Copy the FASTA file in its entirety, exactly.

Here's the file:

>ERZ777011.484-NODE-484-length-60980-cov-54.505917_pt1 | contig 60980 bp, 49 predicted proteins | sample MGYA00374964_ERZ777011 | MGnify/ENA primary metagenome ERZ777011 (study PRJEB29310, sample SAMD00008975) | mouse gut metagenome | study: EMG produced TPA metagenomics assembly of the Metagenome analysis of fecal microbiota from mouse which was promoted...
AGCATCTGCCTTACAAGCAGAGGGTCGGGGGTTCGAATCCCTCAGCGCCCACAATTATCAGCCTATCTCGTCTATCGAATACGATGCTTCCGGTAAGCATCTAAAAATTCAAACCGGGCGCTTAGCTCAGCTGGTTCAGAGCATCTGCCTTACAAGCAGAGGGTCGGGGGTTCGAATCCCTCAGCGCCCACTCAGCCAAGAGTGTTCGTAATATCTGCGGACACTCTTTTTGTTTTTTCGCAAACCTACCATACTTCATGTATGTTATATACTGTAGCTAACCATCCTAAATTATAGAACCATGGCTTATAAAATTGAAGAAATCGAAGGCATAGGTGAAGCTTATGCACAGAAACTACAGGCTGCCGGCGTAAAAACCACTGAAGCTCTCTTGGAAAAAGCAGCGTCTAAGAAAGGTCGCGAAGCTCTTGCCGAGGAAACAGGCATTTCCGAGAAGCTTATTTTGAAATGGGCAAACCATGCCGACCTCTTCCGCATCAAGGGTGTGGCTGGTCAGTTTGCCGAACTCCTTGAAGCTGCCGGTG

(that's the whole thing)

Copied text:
>ERZ777011.484-NODE-484-length-60980-cov-54.505917_pt1 | contig 60980 bp, 49 predicted proteins | sample MGYA00374964_ERZ777011 | MGnify/ENA primary metagenome ERZ777011 (study PRJEB29310, sample SAMD00008975) | mouse gut metagenome | study: EMG produced TPA metagenomics assembly of the Metagenome analysis of fecal microbiota from mouse which was promoted...
AGCATCTGCCTTACAAGCAGAGGGTCGGGGGTTCGAATCCCTCAGCGCCCACAATTATCAGCCTATCTCGTCTATCGAATACGATGCTTCCGGTAAGCATCTAAAAATTCAAACCGGGCGCTTAGCTCAGCTGGTTCAGAGCATCTGCCTTACAAGCAGAGGGTCGGGGGTTCGAATCCCTCAGCGCCCACTCAGCCAAGAGTGTTCGTAATATCTGCGGACACTCTTTTTGTTTTTTCGCAAACCTACCATACTTCATGTATGTTATATACTGTAGCTAACCATCCTAAATTATAGAACCATGGCTTATAAAATTGAAGAAATCGAAGGCATAGGTGAAGCTTATGCACAGAAACTACAGGCTGCCGGCGTAAAAACCACTGAAGCTCTCTTGGAAAAAGCAGCGTCTAAGAAAGGTCGCGAAGCTCTTGCCGAGGAAACAGGCATTTCCGAGAAGCTTATTTTGAAATGGGCAAACCATGCCGACCTCTTCCGCATCAAGGGTGTGGCTGGTCAGTTTGCCGAACTCCTTGAAGCTGCCGGTG